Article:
Growing up you were probably taught how to write the classic cookie cutter cover letter. You know how it goes… “To whom it may concern, I’m excited to apply for X role at your company, as seen on Y job board. I am confident that with my experience and skills I can be a fantastic asset to your team, blah blah blah”.
You want my honest opinion? Instant snooze fest.
Sure, maybe that worked back in the day, but times have changed people! We’re not scoring jobs anymore by reeling off the same generic spiel time and time again. Take it from someone who has worked in HR and recruitment for over 10 years, you need to get creative. When recruiters are reading hundreds of cover letters every week, it’s all too easy for them to start zoning out when they see another cliche buzzword like “team player” or “uniquely qualified”.
The sad thing is though, no one teaches you how to do it RIGHT! Your high school careers advisor is probably still living in the pre-historic era, so I guess it’s up to me to spill the tea on what mistakes you need to AVOID when writing a cover letter in the 21st century.
Check out my video on YouTube, or keep reading below!
Mistake 1: Not Getting the Format Right
For starters, who the heck actually says “To whom it may concern” or “Dear Sir/Madam” in real life? NO ONE. So quit saying it in your cover letter. Always try to find the name of the person who is leading the recruitment - you can use the job title of the person listed in the job ad and find them on LinkedIn, or call the company directly and ask. If you’ve done both of those and still can’t find your answer, just put “Dear Hiring Team”, it’s much more human.
Speaking of human, don’t forget to write like one. Make sure you vary your sentence length and re-read it aloud to make sure it doesn’t sound robotic. You want it to sound natural, relaxed, and flow like a conversation. Feel free to break it up with headers and bullet points to make things clear and easy to follow. Keep the whole document to three quarters of a page, one page max. When there’s hundreds of these to read, recruiters don’t have time for essays. Just sayin’.
Mistake 2: Not Nailing the Hook
It’s called the hook for a reason, you’ve got to reel the recruiter in baby! And ain’t no one getting reeled in with the templates you’ll find on Google. The hook is your opportunity to create a genuine and instant connection with the reader, inject a bit of personality, and sell your unique qualities that will help solve the company’s biggest problem. You don’t want it to look like something you could just copy and paste for any role. You’ve got to bring some ✨razzle dazzle✨ to the table and make it personalised for the role you’re applying for! You can do this by elaborating on a personal connection to the company, vibing with their mission & core values, or by explaining your hunger to solve their problems, just to name a few!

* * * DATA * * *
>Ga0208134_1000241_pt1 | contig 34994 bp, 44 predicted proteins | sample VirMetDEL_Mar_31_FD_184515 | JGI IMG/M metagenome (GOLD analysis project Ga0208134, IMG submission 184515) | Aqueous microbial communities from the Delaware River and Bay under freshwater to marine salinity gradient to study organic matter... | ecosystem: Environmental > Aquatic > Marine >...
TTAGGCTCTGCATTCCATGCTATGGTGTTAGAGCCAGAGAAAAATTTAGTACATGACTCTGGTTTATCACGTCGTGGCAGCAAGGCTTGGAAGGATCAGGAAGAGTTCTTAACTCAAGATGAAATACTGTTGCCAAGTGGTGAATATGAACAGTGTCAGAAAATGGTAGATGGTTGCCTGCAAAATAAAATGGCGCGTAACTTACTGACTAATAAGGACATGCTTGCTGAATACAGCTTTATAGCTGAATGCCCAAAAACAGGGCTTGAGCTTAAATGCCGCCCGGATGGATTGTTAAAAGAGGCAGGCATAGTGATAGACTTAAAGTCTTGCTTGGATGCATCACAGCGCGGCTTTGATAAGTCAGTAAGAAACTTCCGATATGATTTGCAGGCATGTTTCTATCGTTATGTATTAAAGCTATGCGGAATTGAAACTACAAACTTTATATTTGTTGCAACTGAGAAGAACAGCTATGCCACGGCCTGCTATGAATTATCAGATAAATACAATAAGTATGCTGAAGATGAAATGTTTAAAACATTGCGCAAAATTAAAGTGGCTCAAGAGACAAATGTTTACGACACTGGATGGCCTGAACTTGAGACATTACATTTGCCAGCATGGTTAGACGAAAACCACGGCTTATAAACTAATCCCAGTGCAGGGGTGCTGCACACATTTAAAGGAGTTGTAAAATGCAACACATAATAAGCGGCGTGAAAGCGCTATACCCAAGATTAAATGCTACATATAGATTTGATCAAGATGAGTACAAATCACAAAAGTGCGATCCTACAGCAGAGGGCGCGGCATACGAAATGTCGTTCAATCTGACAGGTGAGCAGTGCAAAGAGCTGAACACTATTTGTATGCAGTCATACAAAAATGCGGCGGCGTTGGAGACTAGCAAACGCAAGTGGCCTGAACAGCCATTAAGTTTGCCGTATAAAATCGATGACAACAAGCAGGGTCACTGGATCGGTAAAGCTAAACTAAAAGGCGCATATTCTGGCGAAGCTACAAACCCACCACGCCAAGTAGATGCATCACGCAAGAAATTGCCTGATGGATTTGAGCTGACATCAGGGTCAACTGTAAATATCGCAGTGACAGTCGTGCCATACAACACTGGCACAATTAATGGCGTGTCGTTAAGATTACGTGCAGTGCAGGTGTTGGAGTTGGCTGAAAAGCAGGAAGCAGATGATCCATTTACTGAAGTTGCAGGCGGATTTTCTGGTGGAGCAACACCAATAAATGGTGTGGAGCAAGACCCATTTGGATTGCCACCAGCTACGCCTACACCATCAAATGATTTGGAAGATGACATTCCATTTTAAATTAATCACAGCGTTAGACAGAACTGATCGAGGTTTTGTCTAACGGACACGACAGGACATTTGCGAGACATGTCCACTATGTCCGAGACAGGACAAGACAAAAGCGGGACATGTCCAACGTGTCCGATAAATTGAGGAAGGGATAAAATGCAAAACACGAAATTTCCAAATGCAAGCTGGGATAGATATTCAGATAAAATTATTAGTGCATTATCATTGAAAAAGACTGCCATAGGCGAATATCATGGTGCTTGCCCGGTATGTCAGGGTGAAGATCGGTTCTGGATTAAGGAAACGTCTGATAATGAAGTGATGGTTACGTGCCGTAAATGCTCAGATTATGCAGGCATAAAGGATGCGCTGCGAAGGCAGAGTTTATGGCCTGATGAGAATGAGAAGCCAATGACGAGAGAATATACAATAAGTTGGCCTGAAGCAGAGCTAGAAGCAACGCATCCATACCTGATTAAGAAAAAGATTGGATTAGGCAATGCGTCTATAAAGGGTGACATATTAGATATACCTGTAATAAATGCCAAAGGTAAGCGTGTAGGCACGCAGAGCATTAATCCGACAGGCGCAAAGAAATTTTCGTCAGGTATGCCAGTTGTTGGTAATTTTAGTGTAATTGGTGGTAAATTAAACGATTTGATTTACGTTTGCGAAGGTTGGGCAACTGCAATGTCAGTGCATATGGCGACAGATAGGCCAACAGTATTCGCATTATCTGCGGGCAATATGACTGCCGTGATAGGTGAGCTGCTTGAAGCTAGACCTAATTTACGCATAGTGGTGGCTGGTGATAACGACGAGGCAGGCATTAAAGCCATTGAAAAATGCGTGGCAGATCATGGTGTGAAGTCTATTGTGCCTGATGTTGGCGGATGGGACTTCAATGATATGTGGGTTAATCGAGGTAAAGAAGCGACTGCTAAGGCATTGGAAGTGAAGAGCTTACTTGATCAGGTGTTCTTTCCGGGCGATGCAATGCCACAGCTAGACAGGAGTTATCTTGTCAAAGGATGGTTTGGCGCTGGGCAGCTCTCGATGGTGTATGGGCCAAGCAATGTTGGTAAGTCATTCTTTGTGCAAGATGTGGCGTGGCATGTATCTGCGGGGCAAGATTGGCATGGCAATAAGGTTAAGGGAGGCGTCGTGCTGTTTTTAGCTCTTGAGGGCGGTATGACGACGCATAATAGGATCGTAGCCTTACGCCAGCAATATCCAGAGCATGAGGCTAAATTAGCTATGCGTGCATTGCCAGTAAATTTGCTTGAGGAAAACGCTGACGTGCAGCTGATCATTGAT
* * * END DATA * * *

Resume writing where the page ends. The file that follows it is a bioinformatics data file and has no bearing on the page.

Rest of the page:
Mistake 3 : Not doing the work for the recruiter
Sometimes applicants will fill their cover letter with a bunch of impressive things they’ve done, but it still just doesn’t make any sense. You need to connect the dots for the recruiter between who you are, what you offer, and what the company needs. A good exercise to help you with this is to make a table with two columns. Column one is a list of the job requirements, and column two is where you write a list of proof points that show you not only talk the talk, you also walk the walk. When recruiters are spending an average of only 7 seconds skimming your cover letter, you gotta make things glaringly obvious.
Mistake 4: Just rehashing your resume
You know that remix of your favourite 2000s song - yeah, the original is already a banger so let’s not mess with it! The same goes for your cover letter, it should be an entirely new document to your resume. This is your 15 seconds of fame (or should I say 7, because that’s how long they’ll spend skimming it 😬) to tell your story, don’t waste it repeating what they already know about you. If you’re pivoting to a new career, have a significant gap in your resume, or feel you maybe fall short on a few of the job requirements, it’s also a great chance to explain yourself in more detail and argue your fit for the role and wider company.
Mistake 5: Fangirling over the company
Yes you want to make the company feel special and show them you’ve done your research, but it's a balancing act. The company already knows who they are, they don’t need you to remind them of the awards they’ve won or the year they were founded. Instead, use this space to tell them how you’re going to serve them.
So, there you have it. Avoid these mistakes, and you won’t look like every other Tom, Dick, and Harry searching for a role in this oh-so-competitive job market.
Still want more? Download my Nail That Hook Cover Letter Guide to receive a bunch of inspiration when it comes to writing a juicy hook that’ll leave the recruiter drooling 🤤
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